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Old 01-06-2019, 04:32 AM
Wade77 is offline
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The guy who is teaching me calls the reverse half Cuban with a 45 degree down line and a half roll in the middle. He does the counting and tells me when to roll and pull level. Iíve had some others call for me and I donít do very good. Find an experienced caller you can trust if possible.
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Old 01-06-2019, 01:43 PM
Mooney 78865 is offline
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Originally Posted by Wade77 View Post
The guy who is teaching me calls the reverse half Cuban with a 45 degree down line and a half roll in the middle. He does the counting and tells me when to roll and pull level. Iíve had some others call for me and I donít do very good. Find an experienced caller you can trust if possible.
My wife is very good at calling F3A. I'm not one to have my caller, call my positions in the maneuver. Is this done a lot in IMAC? I'm more like the caller would say: "Double stall turn, 3/4 roll up, 1/4 roll down" and at a point towards the end of the maneuver I would say "next" to be prepared for the entry into the following maneuver. Granted, we rarely fly "unknown" sequences. Although we did this year at a couple contests.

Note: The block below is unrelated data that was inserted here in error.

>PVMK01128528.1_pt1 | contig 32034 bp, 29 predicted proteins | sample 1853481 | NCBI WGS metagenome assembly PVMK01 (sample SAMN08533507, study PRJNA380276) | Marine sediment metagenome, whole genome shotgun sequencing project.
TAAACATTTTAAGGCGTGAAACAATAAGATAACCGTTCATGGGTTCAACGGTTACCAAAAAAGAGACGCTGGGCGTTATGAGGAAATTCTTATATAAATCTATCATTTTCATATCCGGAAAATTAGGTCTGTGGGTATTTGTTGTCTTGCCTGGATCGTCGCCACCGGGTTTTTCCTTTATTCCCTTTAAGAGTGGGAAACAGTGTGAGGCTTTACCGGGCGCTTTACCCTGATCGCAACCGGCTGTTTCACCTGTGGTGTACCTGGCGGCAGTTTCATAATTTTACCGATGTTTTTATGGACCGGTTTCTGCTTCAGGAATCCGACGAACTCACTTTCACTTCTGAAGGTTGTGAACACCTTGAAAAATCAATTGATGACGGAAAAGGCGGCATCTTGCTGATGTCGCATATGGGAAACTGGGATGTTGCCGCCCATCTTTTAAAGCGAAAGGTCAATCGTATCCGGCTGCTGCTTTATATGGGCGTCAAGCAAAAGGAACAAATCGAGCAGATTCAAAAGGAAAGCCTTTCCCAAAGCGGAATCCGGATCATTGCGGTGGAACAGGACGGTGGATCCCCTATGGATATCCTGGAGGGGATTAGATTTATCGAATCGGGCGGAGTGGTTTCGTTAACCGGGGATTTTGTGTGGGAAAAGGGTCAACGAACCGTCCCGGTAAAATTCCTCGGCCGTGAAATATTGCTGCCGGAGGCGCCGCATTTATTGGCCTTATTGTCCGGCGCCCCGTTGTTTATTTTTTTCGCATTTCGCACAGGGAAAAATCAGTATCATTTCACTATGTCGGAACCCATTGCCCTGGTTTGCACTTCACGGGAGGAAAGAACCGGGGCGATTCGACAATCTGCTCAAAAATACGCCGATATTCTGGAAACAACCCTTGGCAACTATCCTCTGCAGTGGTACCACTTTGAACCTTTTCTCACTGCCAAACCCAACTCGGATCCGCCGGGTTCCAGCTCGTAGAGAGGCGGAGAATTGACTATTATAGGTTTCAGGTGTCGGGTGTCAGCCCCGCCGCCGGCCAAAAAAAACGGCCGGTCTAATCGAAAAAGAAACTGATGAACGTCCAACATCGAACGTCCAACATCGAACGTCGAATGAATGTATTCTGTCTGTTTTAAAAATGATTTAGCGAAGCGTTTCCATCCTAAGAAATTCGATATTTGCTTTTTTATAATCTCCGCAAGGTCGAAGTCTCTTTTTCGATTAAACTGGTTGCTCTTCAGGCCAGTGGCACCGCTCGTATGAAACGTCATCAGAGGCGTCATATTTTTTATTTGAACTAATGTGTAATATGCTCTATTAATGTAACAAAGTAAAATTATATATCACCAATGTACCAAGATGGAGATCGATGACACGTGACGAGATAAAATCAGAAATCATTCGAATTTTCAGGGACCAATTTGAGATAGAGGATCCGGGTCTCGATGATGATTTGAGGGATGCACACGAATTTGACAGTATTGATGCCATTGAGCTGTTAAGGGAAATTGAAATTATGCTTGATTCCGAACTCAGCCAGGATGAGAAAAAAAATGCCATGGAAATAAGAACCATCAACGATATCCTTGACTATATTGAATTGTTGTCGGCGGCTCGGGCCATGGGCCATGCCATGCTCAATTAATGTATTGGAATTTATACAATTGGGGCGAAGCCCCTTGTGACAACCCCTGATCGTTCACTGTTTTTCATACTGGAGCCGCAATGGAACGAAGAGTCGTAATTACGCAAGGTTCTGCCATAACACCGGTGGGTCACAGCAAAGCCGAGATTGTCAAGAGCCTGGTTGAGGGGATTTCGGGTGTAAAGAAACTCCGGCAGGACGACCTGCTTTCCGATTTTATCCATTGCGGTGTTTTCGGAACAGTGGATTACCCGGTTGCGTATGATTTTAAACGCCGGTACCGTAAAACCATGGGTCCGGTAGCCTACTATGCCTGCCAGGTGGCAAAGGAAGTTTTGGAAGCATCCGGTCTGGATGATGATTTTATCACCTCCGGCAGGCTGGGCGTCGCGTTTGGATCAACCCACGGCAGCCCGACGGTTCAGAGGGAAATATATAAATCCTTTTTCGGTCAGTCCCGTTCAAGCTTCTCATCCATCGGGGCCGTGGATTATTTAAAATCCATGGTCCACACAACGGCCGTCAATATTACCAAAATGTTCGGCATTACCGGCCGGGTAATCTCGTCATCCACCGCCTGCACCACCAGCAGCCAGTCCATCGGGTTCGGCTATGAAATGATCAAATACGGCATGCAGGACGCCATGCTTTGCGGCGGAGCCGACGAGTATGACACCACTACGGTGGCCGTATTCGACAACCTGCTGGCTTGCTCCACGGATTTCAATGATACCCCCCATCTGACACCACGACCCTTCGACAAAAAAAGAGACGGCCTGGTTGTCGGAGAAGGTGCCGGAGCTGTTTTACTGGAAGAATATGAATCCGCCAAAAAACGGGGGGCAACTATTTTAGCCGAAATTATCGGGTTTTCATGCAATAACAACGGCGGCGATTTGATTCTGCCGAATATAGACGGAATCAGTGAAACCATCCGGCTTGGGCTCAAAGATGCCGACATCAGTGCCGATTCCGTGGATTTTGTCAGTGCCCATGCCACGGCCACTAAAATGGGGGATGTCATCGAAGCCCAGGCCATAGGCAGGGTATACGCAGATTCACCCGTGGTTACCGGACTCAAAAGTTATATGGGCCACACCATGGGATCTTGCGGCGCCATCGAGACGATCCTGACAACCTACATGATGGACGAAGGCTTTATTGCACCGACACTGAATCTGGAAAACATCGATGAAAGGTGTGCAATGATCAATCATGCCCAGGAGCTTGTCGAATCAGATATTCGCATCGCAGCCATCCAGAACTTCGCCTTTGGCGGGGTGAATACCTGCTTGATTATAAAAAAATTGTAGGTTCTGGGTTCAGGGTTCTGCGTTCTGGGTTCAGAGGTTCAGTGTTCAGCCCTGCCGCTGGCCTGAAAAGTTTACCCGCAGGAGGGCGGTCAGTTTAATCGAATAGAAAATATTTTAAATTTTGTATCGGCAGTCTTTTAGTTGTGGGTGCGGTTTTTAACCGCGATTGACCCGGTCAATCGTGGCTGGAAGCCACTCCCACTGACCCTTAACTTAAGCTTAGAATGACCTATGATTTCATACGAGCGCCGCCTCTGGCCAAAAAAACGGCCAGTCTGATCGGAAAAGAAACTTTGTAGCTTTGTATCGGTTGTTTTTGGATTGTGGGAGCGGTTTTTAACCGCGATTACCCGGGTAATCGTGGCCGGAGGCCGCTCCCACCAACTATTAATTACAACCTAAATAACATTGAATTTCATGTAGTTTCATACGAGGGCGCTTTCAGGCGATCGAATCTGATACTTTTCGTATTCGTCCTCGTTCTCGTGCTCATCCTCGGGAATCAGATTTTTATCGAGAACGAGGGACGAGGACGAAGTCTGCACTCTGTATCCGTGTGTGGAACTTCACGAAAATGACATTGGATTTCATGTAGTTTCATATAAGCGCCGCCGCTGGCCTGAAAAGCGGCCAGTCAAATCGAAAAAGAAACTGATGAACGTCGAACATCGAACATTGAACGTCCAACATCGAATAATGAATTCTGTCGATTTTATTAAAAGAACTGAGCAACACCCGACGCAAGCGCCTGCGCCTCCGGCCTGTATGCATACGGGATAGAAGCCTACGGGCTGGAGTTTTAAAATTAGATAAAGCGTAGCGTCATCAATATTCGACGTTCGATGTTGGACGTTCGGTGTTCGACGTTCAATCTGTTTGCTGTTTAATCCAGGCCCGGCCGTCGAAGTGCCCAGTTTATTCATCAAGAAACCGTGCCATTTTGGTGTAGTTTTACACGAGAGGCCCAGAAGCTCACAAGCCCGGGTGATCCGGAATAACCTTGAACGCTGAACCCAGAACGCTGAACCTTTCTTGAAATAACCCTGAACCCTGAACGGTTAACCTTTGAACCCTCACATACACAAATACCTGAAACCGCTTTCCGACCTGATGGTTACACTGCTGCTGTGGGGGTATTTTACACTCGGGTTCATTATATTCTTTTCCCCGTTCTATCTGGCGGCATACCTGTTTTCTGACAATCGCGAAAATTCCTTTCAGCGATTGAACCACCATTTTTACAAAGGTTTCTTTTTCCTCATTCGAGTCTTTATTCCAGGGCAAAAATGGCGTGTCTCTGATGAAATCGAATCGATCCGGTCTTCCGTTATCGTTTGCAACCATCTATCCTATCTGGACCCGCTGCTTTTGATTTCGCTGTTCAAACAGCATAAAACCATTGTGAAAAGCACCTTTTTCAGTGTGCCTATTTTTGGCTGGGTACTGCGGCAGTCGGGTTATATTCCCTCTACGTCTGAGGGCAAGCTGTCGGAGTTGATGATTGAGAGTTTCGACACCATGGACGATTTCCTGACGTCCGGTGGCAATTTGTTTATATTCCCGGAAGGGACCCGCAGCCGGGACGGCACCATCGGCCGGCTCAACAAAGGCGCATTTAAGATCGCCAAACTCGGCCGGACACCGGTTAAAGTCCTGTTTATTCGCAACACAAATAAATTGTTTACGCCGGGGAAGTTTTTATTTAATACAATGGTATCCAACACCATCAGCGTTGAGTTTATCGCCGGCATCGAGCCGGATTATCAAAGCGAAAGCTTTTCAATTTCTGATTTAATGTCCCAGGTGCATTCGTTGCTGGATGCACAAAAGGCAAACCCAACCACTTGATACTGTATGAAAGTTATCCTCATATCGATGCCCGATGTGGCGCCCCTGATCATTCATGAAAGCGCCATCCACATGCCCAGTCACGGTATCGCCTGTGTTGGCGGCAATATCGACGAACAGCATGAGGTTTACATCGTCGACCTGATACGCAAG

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Old 01-12-2019, 07:35 AM
orthobird is offline
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Originally Posted by Mooney 78865 View Post
I have a basic understanding of Aresti symbolism, but my wife doesn't. I'm sure she'll pick it up. I was hoping that there was a written narrative on the maneuvers some where as well.
I can get one for you.

Tell me which class and I will PM them to you.
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Old 01-12-2019, 01:51 PM
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Always call at least one figure something funny to break the tension. Reverse Ball Sack was always my favorite. Always did better if the funny looking figure was early in the flight. Listened to music during the flight while flying unknowns there towards the end. Sometimes helped, sometimes not.

Never disagree. caller should always be faster at the upcoming figure. Pilot should always be thinking about positioning for 4 figures ahead.

Always fly higher than you think. Both of you should be able to do it from memory. Never make a change on the sheet without both of you agreeing. Direction first then roll or snap element.